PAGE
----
At their annual meeting in May, the Boy Scouts of America (BSA) passed a resolution lifting their ban on membership for openly gay scouts.According to the organization’s website, the Membership Standards Resolution stated, “No youth may be denied membership in the Boy Scouts of America on the basis of sexual orientation or preference alone.”
The resolution was approved with a 61 percent majority of the BSA’s National Council’s 1,400 members and will go into effect January 1, 2014. While the new membership policy permits openly homosexual scouts, it maintains its ban on gay scout leaders.
In a press release following the decision, the Boy Scouts clarified their reasoning: “The resolution also reinforces that Scouting is a youth program, and any sexual conduct, whether heterosexual or homosexual, by youth of Scouting age is contrary to the virtues of Scouting. A change to the current membership policy for adult leaders was not under consideration; thus, the policy for adults remains in place.” The Boy Scouts of America is a private non-profit organization.
The decision comes after the historical 2000 Supreme Court case, Boy Scouts v. Dale.
James Dale was an eight-year-old Cub Scout in New Jersey later achieving the rank of Eagle Scout. In 1989, his application was approved to become an assistant scoutmaster. While away for college at Rutgers University, he became co-president of the campus’ Lesbian/Gay Alliance and was published in an interview advocating for the rights of homosexual teens. Dale appealed to the New Jersey Supreme Court, claiming that the BSA violated New Jersey’s Public Accommodation Law, which expressly forbids discrimination based on sexual orientation. When the case was heard by the U.S. Supreme Court, the majority ruled in favor of the Boy Scouts’ claim to the First Amendment right to expressive association.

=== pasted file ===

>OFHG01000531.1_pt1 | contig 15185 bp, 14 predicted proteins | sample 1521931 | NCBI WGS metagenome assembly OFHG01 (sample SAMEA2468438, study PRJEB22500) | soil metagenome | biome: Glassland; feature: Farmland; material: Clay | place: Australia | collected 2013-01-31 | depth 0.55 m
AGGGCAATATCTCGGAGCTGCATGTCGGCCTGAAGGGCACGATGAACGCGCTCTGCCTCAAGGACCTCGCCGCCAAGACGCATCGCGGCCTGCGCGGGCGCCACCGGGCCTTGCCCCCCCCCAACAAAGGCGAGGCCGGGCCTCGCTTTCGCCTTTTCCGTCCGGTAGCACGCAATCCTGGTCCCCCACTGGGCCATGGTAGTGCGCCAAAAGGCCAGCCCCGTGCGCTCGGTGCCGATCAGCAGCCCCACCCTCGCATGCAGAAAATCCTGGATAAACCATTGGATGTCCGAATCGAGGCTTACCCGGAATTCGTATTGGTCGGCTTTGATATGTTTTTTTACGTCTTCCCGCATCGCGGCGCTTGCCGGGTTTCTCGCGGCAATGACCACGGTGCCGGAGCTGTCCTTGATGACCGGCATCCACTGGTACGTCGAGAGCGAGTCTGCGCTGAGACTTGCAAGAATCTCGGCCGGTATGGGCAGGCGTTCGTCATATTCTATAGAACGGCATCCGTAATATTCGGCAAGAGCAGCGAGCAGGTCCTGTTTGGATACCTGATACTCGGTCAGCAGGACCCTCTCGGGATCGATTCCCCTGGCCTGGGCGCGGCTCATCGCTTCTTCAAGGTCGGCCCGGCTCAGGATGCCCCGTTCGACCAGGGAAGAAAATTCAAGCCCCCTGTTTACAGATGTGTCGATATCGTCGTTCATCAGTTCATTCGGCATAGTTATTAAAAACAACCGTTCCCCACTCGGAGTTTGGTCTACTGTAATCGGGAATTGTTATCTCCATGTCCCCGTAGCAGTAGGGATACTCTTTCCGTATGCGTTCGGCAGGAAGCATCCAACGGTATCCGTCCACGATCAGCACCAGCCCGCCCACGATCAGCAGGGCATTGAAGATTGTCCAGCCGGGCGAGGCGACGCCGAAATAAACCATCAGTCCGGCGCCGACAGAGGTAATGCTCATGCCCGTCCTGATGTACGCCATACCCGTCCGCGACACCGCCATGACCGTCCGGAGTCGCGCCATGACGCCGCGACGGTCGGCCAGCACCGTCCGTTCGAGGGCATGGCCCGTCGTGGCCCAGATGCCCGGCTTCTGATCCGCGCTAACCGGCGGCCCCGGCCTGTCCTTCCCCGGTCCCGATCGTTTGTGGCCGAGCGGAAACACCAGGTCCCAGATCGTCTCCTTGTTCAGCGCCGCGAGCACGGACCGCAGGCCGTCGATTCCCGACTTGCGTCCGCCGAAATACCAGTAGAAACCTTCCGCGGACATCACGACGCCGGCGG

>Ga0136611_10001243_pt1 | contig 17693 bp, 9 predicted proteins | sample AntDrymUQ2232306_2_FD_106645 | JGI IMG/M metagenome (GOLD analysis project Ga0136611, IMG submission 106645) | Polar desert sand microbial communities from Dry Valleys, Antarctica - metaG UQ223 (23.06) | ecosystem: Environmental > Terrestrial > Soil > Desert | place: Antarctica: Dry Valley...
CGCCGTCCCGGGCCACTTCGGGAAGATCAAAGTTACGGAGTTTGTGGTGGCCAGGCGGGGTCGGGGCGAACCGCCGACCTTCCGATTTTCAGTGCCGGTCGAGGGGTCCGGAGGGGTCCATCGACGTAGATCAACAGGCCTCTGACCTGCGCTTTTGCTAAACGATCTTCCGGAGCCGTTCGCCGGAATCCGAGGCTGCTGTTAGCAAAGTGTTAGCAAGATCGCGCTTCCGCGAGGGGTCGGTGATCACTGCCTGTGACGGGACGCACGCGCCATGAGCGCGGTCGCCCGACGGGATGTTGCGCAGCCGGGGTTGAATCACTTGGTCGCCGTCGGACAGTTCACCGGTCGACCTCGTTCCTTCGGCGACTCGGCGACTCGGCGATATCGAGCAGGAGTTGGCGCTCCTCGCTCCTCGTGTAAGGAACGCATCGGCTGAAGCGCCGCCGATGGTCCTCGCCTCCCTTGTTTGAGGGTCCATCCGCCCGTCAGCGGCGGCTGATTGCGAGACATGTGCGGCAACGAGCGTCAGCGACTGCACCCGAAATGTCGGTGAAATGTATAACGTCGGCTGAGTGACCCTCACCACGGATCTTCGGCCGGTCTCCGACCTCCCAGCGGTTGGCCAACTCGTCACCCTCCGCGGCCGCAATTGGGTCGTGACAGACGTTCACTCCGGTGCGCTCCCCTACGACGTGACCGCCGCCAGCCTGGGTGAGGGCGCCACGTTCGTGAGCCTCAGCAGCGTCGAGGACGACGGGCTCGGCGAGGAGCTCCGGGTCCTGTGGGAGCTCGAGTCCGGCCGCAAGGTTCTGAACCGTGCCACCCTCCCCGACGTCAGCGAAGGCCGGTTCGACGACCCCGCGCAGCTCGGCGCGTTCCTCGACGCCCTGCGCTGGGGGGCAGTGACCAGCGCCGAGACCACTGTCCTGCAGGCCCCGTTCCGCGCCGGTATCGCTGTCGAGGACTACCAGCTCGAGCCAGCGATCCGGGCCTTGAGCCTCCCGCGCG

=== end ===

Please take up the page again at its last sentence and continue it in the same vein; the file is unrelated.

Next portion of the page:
The court stated “The forced inclusion of an unwanted person in a group infringes the group’s freedom of expressive association if the presence of that person affects in a significant way the group’s ability to advocate public or private viewpoints.”
This was based on the claim that disavowing homosexuality is a central tenant of the Boy Scout’s moral instruction. This meant that the Boy Scouts ban on homosexuality was considered constitutional.
Legislatures have had mixed reactions to the change in policy. In an interview on the radio show Washington Watch, Texas representative Louie Gohmert (R. TX)stated that he was “brokenhearted over the vote with the Boy Scouts.”
A sentiment also shared by Governor Rick Perry, while on the show, Gohmert stated that “Scouting is not about sex, it’s about building character. But those who wanted to push their agenda have now put parents and young men in the position of making a decision; is this where I want to spend my time? Is this an organization that I do want to be associated with? I think the jury is going to be out for a while. I do think that those on that board made a decision that was driven by political correctness (and) by money.”
In addition, some religious leaders will now refuse to allow the Boy Scouts to meet at their churches due to the policy, while others feel the resolution does not go far enough. On May 29, the California State Senate passed a bill stripping the Boy Scouts of their tax-exempt status due to its continued ban on gay scout leaders.